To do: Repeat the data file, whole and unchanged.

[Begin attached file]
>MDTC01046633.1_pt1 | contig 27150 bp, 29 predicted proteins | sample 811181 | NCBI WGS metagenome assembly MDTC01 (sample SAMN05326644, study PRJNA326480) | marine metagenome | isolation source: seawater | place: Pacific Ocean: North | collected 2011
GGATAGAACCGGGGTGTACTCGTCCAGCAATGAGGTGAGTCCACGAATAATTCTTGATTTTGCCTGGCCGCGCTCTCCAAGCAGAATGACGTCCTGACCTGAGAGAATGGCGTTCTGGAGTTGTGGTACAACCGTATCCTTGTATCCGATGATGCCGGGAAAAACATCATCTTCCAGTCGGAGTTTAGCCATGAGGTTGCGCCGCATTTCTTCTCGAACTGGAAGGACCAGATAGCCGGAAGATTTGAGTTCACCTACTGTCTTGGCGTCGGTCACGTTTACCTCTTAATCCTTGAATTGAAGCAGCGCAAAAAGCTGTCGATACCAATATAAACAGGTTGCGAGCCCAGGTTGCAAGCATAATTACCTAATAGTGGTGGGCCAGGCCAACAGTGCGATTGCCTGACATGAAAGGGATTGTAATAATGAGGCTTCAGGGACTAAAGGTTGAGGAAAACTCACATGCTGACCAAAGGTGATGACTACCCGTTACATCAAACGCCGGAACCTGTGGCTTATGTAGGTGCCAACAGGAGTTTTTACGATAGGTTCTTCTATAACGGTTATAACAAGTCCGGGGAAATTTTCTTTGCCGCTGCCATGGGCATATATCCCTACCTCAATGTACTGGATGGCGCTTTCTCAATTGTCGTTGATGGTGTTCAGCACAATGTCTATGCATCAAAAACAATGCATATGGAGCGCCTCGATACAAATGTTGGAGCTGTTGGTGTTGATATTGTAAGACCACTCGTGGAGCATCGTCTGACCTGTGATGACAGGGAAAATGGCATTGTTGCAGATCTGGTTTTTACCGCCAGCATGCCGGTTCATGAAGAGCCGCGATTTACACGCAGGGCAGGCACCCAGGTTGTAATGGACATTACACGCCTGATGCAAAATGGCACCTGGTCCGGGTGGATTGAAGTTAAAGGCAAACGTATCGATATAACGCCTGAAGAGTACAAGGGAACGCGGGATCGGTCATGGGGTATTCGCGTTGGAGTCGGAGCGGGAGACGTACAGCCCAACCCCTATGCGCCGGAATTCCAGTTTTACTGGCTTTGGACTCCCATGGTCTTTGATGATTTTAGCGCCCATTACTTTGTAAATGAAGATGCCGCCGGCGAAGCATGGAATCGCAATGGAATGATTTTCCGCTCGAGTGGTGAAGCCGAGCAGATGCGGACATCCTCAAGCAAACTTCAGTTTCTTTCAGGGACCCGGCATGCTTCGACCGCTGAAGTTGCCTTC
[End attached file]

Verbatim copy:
>MDTC01046633.1_pt1 | contig 27150 bp, 29 predicted proteins | sample 811181 | NCBI WGS metagenome assembly MDTC01 (sample SAMN05326644, study PRJNA326480) | marine metagenome | isolation source: seawater | place: Pacific Ocean: North | collected 2011
GGATAGAACCGGGGTGTACTCGTCCAGCAATGAGGTGAGTCCACGAATAATTCTTGATTTTGCCTGGCCGCGCTCTCCAAGCAGAATGACGTCCTGACCTGAGAGAATGGCGTTCTGGAGTTGTGGTACAACCGTATCCTTGTATCCGATGATGCCGGGAAAAACATCATCTTCCAGTCGGAGTTTAGCCATGAGGTTGCGCCGCATTTCTTCTCGAACTGGAAGGACCAGATAGCCGGAAGATTTGAGTTCACCTACTGTCTTGGCGTCGGTCACGTTTACCTCTTAATCCTTGAATTGAAGCAGCGCAAAAAGCTGTCGATACCAATATAAACAGGTTGCGAGCCCAGGTTGCAAGCATAATTACCTAATAGTGGTGGGCCAGGCCAACAGTGCGATTGCCTGACATGAAAGGGATTGTAATAATGAGGCTTCAGGGACTAAAGGTTGAGGAAAACTCACATGCTGACCAAAGGTGATGACTACCCGTTACATCAAACGCCGGAACCTGTGGCTTATGTAGGTGCCAACAGGAGTTTTTACGATAGGTTCTTCTATAACGGTTATAACAAGTCCGGGGAAATTTTCTTTGCCGCTGCCATGGGCATATATCCCTACCTCAATGTACTGGATGGCGCTTTCTCAATTGTCGTTGATGGTGTTCAGCACAATGTCTATGCATCAAAAACAATGCATATGGAGCGCCTCGATACAAATGTTGGAGCTGTTGGTGTTGATATTGTAAGACCACTCGTGGAGCATCGTCTGACCTGTGATGACAGGGAAAATGGCATTGTTGCAGATCTGGTTTTTACCGCCAGCATGCCGGTTCATGAAGAGCCGCGATTTACACGCAGGGCAGGCACCCAGGTTGTAATGGACATTACACGCCTGATGCAAAATGGCACCTGGTCCGGGTGGATTGAAGTTAAAGGCAAACGTATCGATATAACGCCTGAAGAGTACAAGGGAACGCGGGATCGGTCATGGGGTATTCGCGTTGGAGTCGGAGCGGGAGACGTACAGCCCAACCCCTATGCGCCGGAATTCCAGTTTTACTGGCTTTGGACTCCCATGGTCTTTGATGATTTTAGCGCCCATTACTTTGTAAATGAAGATGCCGCCGGCGAAGCATGGAATCGCAATGGAATGATTTTCCGCTCGAGTGGTGAAGCCGAGCAGATGCGGACATCCTCAAGCAAACTTCAGTTTCTTTCAGGGACCCGGCATGCTTCGACCGCTGAAGTTGCCTTC